Pro Se Can You See How Sick They Are?
With an ongoing federal investigation into the health care practices at the Dallas County Jail, numerous litigious inmates are, it seems, jumping on the bandwagon, alleging to be the victims of medical neglect. These are largely pro se federal lawsuits, with their scribbled allegations calling to mind some sort of diary entry. Still, it's hard to discount many of these claims that have been broadly corroborated by judges, outside attorneys and doctors.
Robert Darden, whose lawsuit was recently dismissed on procedural grounds, alleges that the medical staff often failed to change his colostomy bag for a week or longer, which is the same complaint Jerry Mooney and his family had during his incarceration. Francis Tejanie Kundra claimed that the jail is a breeding ground for tuberculosis. That should sound familiar to the jail's former medical director, Dr. Stephen Bowers, who said the same thing under deposition in a separate lawsuit against the jail, noting that for a variety of reasons the staff does not do enough to identify and isolate those with the disease. Kundra, meanwhile, said he contracted TB after he was placed in an cell with someone who was infected.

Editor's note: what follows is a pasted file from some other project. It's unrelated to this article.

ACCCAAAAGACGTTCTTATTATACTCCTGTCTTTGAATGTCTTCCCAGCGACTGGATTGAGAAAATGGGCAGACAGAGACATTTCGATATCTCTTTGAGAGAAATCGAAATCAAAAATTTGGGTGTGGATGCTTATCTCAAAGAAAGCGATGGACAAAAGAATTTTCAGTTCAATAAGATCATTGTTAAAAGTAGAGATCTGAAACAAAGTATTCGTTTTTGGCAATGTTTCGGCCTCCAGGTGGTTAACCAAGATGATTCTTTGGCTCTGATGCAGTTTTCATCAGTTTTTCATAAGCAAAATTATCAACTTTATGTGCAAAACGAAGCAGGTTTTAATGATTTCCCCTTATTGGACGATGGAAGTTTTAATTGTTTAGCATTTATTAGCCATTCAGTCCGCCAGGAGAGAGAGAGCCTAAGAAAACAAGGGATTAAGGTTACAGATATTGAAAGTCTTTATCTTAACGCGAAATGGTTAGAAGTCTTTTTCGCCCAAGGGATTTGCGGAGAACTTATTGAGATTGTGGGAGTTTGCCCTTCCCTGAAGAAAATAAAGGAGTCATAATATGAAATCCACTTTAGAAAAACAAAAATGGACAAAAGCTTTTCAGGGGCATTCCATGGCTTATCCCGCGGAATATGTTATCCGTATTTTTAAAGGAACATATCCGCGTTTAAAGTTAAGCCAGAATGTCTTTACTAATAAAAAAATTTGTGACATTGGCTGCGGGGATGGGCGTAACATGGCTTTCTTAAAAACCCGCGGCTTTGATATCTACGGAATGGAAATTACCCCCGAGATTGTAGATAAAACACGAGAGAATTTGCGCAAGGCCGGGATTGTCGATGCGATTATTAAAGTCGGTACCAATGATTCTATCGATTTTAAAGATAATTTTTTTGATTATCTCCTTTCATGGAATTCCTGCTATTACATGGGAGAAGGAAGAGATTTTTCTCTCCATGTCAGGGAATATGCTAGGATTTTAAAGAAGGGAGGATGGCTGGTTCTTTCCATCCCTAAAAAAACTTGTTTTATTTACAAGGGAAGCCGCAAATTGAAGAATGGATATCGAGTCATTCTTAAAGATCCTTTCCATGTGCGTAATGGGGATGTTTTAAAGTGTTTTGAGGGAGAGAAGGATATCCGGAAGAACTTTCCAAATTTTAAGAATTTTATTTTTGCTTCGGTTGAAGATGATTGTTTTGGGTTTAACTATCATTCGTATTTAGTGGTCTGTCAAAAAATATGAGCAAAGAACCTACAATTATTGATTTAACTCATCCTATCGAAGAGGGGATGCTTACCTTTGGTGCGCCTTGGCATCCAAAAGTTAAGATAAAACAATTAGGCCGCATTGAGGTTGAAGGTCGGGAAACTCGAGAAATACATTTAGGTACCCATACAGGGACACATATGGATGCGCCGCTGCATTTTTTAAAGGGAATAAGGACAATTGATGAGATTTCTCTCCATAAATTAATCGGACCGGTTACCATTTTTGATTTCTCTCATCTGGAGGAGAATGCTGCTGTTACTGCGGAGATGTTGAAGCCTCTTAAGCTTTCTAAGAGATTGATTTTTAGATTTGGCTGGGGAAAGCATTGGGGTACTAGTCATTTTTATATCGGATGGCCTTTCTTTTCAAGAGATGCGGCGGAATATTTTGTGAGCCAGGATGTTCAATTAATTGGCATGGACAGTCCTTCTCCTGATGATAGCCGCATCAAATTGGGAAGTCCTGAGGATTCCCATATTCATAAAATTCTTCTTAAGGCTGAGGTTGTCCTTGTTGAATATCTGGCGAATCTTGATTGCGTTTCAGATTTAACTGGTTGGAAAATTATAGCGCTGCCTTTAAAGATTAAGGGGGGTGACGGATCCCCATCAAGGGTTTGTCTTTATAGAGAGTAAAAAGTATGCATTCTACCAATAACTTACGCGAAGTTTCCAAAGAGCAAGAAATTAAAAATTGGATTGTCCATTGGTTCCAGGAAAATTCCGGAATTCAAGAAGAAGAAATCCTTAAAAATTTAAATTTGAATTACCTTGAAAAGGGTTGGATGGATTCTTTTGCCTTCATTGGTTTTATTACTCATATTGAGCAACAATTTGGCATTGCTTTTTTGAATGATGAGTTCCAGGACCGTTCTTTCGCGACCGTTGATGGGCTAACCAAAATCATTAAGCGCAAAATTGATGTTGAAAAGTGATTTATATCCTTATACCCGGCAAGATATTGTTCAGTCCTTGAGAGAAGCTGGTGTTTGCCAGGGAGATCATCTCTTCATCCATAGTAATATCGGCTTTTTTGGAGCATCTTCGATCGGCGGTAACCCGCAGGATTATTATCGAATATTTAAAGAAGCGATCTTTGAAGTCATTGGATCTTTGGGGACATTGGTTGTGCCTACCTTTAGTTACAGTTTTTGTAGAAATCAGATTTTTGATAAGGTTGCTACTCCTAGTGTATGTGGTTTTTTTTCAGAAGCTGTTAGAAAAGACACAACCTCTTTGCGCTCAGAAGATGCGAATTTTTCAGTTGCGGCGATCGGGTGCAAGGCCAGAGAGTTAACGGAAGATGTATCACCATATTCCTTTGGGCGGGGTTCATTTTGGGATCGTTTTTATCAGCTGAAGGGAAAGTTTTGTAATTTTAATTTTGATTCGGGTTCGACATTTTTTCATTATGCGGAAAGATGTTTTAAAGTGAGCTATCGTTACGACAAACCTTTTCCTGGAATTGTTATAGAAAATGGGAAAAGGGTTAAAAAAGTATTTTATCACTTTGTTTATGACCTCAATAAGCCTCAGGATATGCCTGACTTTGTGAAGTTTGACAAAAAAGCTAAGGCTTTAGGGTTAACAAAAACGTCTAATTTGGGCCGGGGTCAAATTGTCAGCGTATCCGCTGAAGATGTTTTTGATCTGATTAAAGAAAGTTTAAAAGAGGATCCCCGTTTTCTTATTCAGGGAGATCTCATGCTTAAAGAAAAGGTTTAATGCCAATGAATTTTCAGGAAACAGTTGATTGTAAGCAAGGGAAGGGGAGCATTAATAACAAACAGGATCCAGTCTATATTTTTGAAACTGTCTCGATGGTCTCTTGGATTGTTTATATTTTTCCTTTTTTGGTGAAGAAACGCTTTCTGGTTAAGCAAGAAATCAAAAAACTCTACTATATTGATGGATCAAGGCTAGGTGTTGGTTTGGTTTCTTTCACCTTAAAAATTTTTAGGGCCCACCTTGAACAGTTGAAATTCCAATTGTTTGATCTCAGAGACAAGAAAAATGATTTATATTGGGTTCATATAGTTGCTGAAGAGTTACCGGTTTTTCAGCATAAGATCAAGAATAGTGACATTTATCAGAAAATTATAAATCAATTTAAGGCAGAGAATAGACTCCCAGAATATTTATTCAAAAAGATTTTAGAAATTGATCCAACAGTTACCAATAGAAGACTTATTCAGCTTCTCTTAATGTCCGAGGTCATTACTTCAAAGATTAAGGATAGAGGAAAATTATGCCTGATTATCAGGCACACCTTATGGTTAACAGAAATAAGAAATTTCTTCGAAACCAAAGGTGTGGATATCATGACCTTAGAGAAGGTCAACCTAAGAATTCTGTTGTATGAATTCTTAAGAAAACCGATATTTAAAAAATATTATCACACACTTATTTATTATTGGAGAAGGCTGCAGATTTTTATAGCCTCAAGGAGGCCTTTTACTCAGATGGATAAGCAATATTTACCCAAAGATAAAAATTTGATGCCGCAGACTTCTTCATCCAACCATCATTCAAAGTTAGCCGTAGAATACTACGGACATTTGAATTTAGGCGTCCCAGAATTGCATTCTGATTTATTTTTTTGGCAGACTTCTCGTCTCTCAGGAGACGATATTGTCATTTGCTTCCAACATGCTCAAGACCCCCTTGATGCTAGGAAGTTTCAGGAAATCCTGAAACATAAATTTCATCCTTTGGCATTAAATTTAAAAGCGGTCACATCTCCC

Another inmate, Alvin Strong, claimed he contracted both TB and staph infection while he was a ward of the county and detailed an incident during which an inmate with some sort of ailment bled profusely in a tank and no one cleaned it up. Lastly, inmate Hector Cueras Garcia has filed a suit arguing that it took weeks for the medical staff to treat a bleeding wound on his leg, which is almost the same song and verse of Jeffrey Ellard, the inmate a state judge released on a personal recognizance bond so that he could belatedly receive care for a festering gash on his upper thigh. There are dozens more of these suits sitting in the federal courthouse downtown; start your collection now. --Matt Pulle